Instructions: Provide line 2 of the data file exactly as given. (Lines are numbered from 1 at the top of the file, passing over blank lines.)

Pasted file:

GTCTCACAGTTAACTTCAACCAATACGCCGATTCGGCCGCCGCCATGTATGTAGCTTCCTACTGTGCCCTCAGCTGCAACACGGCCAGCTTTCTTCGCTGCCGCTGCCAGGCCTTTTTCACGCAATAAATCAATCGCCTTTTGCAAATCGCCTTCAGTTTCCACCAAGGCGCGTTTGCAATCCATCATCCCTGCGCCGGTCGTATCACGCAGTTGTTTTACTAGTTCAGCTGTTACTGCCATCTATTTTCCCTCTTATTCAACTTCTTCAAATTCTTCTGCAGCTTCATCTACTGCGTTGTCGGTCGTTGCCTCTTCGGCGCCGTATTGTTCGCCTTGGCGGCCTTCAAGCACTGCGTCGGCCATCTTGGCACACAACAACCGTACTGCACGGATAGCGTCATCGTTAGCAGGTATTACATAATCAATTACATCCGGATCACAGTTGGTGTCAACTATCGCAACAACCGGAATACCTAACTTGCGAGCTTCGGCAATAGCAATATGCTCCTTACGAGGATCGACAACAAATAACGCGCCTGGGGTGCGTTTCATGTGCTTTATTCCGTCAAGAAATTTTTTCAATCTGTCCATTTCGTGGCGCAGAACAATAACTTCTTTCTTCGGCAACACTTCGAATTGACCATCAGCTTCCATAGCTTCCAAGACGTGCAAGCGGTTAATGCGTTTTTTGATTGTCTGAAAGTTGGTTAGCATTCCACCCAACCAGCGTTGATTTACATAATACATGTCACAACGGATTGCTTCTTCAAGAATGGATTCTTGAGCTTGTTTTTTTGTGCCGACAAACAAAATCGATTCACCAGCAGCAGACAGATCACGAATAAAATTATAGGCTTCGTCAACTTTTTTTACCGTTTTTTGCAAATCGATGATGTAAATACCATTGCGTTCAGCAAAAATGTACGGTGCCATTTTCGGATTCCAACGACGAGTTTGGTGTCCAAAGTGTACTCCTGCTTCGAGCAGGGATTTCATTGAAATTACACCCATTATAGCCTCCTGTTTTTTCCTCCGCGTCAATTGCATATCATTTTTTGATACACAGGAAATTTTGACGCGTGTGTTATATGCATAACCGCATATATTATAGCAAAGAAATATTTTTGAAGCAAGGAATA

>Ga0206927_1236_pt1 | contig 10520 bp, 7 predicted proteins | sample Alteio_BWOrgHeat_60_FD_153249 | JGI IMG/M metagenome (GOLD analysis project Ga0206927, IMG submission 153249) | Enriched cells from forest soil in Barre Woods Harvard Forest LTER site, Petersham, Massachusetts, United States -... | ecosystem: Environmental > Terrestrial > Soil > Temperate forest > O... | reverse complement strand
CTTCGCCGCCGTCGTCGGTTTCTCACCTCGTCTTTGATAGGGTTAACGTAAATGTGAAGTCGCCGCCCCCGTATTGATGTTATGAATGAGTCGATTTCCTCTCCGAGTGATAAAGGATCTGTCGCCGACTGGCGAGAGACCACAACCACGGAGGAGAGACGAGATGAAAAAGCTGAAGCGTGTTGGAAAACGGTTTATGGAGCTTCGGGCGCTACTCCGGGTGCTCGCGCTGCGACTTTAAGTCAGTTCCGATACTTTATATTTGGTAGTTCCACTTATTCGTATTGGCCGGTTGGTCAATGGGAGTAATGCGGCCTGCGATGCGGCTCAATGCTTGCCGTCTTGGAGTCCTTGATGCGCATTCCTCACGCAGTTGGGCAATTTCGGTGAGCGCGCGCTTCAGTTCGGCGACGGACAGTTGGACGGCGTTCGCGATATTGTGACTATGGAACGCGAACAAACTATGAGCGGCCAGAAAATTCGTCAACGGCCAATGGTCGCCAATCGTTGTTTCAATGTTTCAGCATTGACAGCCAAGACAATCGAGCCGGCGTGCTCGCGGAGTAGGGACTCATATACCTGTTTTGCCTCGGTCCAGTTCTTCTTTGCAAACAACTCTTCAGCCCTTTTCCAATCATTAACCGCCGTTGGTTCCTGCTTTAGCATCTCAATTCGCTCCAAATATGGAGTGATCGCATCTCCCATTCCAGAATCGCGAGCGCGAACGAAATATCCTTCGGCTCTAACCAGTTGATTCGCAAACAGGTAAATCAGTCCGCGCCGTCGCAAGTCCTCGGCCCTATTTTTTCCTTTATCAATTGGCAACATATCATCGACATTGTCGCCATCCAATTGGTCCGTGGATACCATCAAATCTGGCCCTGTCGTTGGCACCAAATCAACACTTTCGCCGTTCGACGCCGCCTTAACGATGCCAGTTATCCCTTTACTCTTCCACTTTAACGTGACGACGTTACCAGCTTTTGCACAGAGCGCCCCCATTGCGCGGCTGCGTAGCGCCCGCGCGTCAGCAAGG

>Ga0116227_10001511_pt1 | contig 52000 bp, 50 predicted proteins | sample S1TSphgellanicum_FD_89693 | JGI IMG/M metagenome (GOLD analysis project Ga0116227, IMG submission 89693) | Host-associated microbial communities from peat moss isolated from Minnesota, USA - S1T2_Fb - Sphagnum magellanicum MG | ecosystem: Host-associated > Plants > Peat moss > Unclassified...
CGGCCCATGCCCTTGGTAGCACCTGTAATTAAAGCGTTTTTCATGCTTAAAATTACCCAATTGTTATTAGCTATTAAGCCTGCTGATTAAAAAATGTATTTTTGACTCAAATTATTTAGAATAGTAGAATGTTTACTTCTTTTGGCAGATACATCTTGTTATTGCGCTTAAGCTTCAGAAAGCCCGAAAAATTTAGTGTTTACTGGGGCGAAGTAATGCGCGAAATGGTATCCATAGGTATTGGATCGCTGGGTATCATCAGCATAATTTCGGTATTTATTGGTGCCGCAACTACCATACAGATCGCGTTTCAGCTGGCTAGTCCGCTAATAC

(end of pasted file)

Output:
>Ga0206927_1236_pt1 | contig 10520 bp, 7 predicted proteins | sample Alteio_BWOrgHeat_60_FD_153249 | JGI IMG/M metagenome (GOLD analysis project Ga0206927, IMG submission 153249) | Enriched cells from forest soil in Barre Woods Harvard Forest LTER site, Petersham, Massachusetts, United States -... | ecosystem: Environmental > Terrestrial > Soil > Temperate forest > O... | reverse complement strand